A decline in Atlantic meridional overturning circulation (AMOC) strength has been observed between 2004 and 2012 by the RAPID-MOCHA-WBTS (RAPID – Meridional Overturning Circulation and Heatflux Array – Western Boundary Time Series, hereafter RAPID array) with this weakened state of the AMOC persisting until 2017. Climate model and paleo-oceanographic research suggests that the AMOC may have been declining for decades or even centuries before this; however direct observations are sparse prior to 2004, giving only “snapshots” of the overturning circulation. Previous studies have used linear models based on upper-layer temperature anomalies to extend AMOC estimates back in time; however these ignore changes in the deep circulation that are beginning to emerge in the observations of AMOC decline. Here we develop a higher-fidelity empirical model of AMOC variability based on RAPID data and associated physically with changes in thickness of the persistent upper, intermediate, and deep water masses at 26∘ N and associated transports. We applied historical hydrographic data to the empirical model to create an AMOC time series extending from 1981 to 2016. Increasing the resolution of the observed AMOC to approximately annual shows multi-annual variability in agreement with RAPID observations and shows that the downturn between 2008 and 2012 was the weakest AMOC since the mid-1980s. However, the time series shows no overall AMOC decline as indicated by other proxies and high-resolution climate models. Our results reinforce that adequately capturing changes to the deep circulation is key to detecting any anthropogenic climate-change-related AMOC decline. […]
In conclusion, this study shows that the dynamics of the AMOC can be represented by an empirical linear regression model using boundary density anomalies as proxies for water mass layer transports. More than one layer, represented by boundary density anomalies, is required to capture lower-frequency changes to UMO transport. Deep density anomalies combined with Ekman transport are successful in reconstructing LNADW transport, the deepest limb of the AMOC in the subtropical North Atlantic. Previous proxies for AMOC or UMO at 26∘ N that rely on single-layer dynamics (e.g. Frajka-Williams, 2015; Longworth et al., 2011) cannot capture this low-frequency variability. This is also the case for similar reconstructions at other latitudes, for example Willis (2010). Single-layer dynamics are also fundamental to estimates of the AMOC that use fixed levels of no motion such as the MOVE (Meridional Overturning Variability Experiment) array (Send et al., 2011) or inverted echo sounders (see McCarthy et al. (2020) for details). We have shown the importance of the inclusion of deep density measurements in AMOC reconstructions and believe these to be key to identifying the fingerprint of anthropogenic AMOC change (e.g. Baehr et al., 2008).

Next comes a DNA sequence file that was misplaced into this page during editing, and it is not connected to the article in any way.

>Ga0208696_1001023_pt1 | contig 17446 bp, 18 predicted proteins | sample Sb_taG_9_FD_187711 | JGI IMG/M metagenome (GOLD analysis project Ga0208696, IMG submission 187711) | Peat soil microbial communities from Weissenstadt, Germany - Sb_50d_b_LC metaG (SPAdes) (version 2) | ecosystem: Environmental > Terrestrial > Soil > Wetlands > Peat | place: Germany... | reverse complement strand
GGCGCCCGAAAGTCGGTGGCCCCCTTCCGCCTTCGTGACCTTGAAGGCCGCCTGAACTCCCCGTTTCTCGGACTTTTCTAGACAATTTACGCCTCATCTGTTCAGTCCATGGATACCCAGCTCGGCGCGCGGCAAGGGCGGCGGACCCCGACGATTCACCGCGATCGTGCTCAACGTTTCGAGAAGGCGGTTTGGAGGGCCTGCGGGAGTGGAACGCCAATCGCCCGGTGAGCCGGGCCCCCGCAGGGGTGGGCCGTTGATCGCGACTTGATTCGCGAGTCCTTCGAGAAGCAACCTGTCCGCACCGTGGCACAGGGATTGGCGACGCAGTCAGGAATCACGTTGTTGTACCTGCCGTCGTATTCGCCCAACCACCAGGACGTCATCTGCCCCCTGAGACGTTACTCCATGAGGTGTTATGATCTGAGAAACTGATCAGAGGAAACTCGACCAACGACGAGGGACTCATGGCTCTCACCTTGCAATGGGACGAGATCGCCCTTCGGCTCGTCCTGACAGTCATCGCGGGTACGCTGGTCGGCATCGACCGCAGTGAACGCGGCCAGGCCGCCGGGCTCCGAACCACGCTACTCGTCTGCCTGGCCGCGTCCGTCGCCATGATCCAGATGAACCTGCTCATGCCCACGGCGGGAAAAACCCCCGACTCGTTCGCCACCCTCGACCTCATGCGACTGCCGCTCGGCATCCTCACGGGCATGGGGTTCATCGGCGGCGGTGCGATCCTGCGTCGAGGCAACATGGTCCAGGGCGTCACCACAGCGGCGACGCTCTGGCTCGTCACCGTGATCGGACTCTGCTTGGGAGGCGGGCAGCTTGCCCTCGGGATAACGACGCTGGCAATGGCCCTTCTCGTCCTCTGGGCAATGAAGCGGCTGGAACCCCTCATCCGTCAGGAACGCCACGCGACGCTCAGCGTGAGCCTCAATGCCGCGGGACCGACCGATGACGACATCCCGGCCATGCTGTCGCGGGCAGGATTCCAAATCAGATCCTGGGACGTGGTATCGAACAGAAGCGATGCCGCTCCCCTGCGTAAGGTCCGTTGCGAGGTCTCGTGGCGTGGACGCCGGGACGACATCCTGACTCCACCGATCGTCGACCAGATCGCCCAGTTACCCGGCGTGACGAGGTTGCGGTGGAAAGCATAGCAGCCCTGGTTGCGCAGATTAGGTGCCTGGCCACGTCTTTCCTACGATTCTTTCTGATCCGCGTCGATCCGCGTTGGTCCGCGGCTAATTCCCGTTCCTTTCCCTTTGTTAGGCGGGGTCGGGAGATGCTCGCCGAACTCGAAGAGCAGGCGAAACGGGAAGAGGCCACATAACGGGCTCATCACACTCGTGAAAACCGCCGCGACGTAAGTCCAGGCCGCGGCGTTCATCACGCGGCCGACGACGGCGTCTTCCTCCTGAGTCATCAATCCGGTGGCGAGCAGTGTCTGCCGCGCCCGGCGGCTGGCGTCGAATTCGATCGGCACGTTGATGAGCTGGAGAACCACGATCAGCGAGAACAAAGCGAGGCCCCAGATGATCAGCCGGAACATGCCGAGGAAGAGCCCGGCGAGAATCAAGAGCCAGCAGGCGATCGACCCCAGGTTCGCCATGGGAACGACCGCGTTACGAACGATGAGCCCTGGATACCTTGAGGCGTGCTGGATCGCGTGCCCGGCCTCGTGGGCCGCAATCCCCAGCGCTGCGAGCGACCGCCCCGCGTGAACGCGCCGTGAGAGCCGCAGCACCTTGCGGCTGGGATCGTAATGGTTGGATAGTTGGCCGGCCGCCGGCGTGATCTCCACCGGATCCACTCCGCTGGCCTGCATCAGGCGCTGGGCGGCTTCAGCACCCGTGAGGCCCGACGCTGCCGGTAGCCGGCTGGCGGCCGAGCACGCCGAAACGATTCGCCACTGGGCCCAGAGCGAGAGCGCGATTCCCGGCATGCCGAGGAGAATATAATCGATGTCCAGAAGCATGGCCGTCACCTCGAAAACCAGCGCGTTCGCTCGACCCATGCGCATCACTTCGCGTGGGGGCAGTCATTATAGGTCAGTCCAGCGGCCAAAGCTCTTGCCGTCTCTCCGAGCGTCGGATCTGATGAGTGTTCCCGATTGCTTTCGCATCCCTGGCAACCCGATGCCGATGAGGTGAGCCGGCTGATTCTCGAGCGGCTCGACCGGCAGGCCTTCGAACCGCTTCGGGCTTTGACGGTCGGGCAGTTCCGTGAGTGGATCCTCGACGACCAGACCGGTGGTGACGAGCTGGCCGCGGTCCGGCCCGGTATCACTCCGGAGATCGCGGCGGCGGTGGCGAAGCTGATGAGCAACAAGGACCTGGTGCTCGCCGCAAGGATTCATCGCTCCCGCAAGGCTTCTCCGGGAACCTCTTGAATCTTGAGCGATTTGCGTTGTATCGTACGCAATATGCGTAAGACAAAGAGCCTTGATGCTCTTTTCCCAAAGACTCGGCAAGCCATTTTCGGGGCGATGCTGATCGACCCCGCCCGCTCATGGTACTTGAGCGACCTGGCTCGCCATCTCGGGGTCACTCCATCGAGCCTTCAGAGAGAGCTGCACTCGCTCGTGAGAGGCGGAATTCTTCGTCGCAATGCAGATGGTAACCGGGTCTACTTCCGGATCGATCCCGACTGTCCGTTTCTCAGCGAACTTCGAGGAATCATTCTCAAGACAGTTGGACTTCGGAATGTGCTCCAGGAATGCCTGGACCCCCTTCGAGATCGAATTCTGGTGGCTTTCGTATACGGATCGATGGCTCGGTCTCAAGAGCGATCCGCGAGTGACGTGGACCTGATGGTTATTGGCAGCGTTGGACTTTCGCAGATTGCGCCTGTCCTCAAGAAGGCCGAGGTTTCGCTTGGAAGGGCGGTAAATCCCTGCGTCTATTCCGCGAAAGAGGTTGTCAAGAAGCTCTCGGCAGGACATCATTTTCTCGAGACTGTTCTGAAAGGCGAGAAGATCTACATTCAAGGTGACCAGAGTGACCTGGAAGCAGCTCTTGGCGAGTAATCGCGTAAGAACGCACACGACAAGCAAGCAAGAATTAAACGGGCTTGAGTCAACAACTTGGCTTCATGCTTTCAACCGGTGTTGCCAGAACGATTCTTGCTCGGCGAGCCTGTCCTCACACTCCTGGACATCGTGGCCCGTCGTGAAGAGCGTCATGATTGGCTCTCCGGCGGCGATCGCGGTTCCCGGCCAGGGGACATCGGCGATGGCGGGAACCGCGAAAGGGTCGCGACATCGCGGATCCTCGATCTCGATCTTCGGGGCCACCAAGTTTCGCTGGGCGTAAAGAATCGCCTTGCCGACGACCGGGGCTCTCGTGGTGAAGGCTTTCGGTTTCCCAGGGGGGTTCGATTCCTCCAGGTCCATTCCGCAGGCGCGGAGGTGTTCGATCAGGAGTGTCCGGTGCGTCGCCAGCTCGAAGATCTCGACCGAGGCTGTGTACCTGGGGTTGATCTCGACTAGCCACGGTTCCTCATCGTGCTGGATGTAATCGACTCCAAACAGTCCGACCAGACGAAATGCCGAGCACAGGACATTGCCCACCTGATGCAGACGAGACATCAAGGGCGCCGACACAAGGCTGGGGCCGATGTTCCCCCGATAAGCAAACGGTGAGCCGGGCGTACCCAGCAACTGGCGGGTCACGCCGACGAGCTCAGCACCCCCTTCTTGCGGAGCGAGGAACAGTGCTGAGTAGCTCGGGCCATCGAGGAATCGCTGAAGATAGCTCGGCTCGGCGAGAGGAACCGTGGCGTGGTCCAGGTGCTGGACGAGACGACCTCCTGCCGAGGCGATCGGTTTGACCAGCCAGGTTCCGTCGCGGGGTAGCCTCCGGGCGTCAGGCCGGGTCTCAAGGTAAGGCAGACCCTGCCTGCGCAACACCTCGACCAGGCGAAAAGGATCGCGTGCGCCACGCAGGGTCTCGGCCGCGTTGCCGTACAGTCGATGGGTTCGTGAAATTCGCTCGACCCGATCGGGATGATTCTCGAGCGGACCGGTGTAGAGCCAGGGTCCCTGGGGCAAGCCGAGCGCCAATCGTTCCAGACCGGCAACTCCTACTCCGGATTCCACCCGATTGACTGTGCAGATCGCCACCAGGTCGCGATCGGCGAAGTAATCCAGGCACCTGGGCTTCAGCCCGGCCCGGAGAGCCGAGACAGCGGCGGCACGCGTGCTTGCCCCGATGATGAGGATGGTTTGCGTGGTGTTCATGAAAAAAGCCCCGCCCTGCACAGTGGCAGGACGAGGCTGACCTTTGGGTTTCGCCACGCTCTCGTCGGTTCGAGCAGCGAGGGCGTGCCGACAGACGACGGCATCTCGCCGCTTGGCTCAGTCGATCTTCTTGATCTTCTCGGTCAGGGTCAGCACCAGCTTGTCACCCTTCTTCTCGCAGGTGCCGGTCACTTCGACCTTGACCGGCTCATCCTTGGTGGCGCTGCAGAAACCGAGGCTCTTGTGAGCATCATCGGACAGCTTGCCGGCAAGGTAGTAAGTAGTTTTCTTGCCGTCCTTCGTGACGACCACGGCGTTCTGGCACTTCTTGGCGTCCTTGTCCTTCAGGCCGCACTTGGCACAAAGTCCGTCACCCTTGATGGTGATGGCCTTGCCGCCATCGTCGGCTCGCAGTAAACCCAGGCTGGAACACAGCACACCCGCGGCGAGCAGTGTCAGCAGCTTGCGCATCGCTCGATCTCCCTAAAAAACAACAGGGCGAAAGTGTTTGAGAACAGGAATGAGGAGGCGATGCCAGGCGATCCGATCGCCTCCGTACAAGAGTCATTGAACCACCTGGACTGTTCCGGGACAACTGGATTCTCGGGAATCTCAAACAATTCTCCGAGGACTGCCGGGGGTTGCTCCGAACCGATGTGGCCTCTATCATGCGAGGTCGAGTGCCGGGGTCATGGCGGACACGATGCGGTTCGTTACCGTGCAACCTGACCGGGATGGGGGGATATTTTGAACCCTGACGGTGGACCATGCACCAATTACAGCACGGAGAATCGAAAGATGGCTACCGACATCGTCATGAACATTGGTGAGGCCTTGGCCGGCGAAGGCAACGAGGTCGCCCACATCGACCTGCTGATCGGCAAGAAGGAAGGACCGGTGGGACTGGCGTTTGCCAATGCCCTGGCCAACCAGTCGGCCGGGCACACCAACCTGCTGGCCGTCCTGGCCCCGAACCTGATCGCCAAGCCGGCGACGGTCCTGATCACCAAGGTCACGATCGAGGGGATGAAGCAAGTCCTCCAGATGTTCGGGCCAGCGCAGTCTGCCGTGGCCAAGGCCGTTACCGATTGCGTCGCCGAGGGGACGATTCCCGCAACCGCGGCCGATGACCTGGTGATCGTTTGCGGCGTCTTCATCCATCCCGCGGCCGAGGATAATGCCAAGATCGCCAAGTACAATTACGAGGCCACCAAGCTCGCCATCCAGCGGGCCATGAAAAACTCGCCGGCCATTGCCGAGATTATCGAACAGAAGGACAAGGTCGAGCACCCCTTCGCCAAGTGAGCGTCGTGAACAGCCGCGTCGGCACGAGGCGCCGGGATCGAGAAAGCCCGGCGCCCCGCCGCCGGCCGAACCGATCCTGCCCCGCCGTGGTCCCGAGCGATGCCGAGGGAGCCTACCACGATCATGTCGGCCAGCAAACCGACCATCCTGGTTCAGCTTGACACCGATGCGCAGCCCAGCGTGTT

Our model, applied to historical hydrographic data, has increased the resolution of the observed AMOC between 1981 and 2004 from approximately decadal to approximately annual, and in doing so we have shown decadal and 4-yearly variability of the AMOC and its associated layer transports. The result is the creation of an AMOC time series extending over 3 decades, including for the first time deep density anomalies in an AMOC reconstruction.
Our model has not revealed an AMOC decline indicative of anthropogenic climate change (Stocker et al., 2013) nor the long-term decline reported in sea-surface-temperature-based reconstructions of the AMOC (Caesar et al., 2018). It has accurately reproduced the variability observed in the RAPID data, showing that the downturn between 2008 and 2012 (McCarthy et al., 2012) marked not only the weakest AMOC of the RAPID era but the weakest AMOC since the mid-1980s. Since this minimum, the strength of the AMOC has recovered in line with observations from the RAPID array (Moat et al., 2020). In fact, according to our model, southward flowing LNADW has regained a vigour not seen since the 1980s. Recent cold and fresh anomalies in the surface of the North Atlantic subpolar gyre seemed to indicate a return to a cool Atlantic phase associated with a weak AMOC (Frajka-Williams et al., 2017). However, a weakened AMOC was not the primary cause of these anomalies (Josey et al., 2018; Holliday et al., 2020). Whether a restrengthened AMOC will ultimately have a strong impact on Atlantic climate such as was believed to have occurred in the 1990s (Robson et al., 2012) remains to be seen.